Two dozen schools in the British Isles received donated books, but these weren’t the kind that schools usually get.

They were Bible stories interwoven with the popular video game “Minecraft.”

The idea was that children might engage more with the Bible if they had a familiar vehicle – in this case, religious stories in a game-themed book -- helping them do it, according to the Bailiwick Express.

In the British Isles, the schools received “The Unofficial Bible for Minecrafters – Stories from the Bible told block by block,” which gives children ages 7 through 11 3-D versions of Bible stories such as the Garden of Eden and Noah’s Ark.

The Rev. Beverley Sproats of St John’s Parish Church said the game-themed religious books made the Bible more “accessible.” Her church donated 30 such books to St. John’s School.

Francesca Allen, who heads Humanities Faculty at Le Rocquier School, said her school “gratefully received” the donation.


“We were previously having to print extracts from the Bible to support students in their Judaism and Christianity studies,” she said, “which meant they never got to grips with how to negotiate a real Bible.”

The book that was donated to the 24 schools is one of a series that tells religious stories through a Minecraft approach. Other books in the series include, “The Story of Moses, A Children's Guide to the Old and New Testament, Life of Jesus, and Heroes and Villains.”

The schools in Europe have a lot of company when it comes to using Minecraft to connect children to the Bible.

“Because Minecraft is so open, any player can design a world,” said Vincent Gonzalez, a scholar who has examined Christian video games, to USA Today in an interview last year. “And whenever things are open, religious people tend to use it to express themselves.”

Professor Rachel Wagner of Ithaca College sees parallels between video games and religion. Both, she noted to USA Today, have rituals, rules and structure.

“Even if they are ‘open’ in the sense of allowing players to construct entire worlds for themselves, as Minecraft does, games always offer spaces in which things make sense, where players have purpose and control,” Wagner added. “For players who may feel that the real world is spinning out of control, games can offer a comforting sense of predictability. They can replace God for some in their ability to promise an ordered world.”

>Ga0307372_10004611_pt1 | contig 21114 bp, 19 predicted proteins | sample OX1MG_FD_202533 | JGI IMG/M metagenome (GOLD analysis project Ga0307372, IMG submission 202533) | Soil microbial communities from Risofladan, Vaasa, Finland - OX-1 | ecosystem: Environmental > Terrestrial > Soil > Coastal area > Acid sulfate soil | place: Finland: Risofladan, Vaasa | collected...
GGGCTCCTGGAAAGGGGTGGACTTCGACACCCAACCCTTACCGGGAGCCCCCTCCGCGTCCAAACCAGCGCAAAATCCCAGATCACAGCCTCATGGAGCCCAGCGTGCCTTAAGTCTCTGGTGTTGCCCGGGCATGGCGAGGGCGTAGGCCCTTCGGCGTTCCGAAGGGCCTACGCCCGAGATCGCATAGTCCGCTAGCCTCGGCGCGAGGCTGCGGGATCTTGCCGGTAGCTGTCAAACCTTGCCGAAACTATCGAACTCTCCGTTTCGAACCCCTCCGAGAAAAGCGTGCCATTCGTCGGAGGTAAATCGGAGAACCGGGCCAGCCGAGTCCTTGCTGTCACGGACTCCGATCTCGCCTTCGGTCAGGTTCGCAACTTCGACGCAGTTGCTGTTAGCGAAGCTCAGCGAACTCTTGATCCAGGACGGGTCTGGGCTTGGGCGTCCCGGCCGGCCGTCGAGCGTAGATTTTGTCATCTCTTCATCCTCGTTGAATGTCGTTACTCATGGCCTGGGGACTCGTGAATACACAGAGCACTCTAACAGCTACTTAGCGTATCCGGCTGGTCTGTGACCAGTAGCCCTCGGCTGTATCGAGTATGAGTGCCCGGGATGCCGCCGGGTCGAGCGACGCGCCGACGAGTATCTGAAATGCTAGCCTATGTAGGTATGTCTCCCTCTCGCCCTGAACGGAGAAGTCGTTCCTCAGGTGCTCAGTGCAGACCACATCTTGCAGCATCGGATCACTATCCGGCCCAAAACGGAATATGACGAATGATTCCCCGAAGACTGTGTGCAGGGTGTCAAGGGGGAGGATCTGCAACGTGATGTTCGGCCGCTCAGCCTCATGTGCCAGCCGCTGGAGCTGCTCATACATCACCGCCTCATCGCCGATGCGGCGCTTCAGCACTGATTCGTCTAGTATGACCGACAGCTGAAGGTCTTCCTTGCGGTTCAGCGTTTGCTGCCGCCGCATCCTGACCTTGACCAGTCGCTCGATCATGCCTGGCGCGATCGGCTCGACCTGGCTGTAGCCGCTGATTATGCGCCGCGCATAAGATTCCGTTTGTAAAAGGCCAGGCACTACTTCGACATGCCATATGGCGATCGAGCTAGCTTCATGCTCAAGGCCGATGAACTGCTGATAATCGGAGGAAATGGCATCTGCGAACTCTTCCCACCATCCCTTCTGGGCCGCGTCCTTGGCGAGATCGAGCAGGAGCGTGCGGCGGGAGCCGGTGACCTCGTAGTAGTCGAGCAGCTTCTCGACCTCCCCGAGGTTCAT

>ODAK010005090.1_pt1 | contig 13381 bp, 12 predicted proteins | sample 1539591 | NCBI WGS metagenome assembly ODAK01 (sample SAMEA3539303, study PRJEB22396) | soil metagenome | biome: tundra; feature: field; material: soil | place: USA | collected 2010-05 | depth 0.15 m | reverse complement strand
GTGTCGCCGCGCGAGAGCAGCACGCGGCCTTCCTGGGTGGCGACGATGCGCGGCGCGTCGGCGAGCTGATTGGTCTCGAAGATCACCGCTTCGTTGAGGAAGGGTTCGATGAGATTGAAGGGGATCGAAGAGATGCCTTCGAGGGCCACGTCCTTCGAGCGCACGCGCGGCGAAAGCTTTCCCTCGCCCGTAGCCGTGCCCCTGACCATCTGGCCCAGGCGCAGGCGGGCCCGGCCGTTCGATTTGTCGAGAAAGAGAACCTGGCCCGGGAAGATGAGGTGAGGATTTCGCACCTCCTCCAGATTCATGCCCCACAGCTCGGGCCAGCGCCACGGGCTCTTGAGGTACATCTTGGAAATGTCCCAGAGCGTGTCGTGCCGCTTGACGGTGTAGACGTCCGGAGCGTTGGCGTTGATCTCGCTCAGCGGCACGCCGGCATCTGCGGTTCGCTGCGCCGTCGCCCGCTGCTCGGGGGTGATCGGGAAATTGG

On a broader scale, educators are finding Minecraft an effective way to teach other subjects.

"We first heard from kids themselves about Minecraft, and we started watching a lot of YouTube videos to see what the buzz was about," said Debra Dorfman, Scholastic's vice president and publisher for licensing, to The Associated Press a few years ago.


"Kids, parents and teachers were all saying Minecraft was good for you. Kids are given free rein to play, build and watch YouTube videos of other people playing. Teachers were talking about the educational aspects of creative thinking, geometry, geology and problem solving so parents were agreeing to let them play for hours at a time."

"Minecraft" is set in a procedurally generated blocky world whose trees, terrain and bodies of water can be mined for resources to build things like shelters, tools and armor to protect players from the zombies, skeletons and creepers who come out at night. The calculatedly simple mix of survival gameplay and Lego-like digital construction has captured the imagination of players who've recreated landmarks like Walt Disney World, the White House and Westeros from "Game of Thrones" across the game's sprawling virtual landscape.

The Associated Press contributed to this report.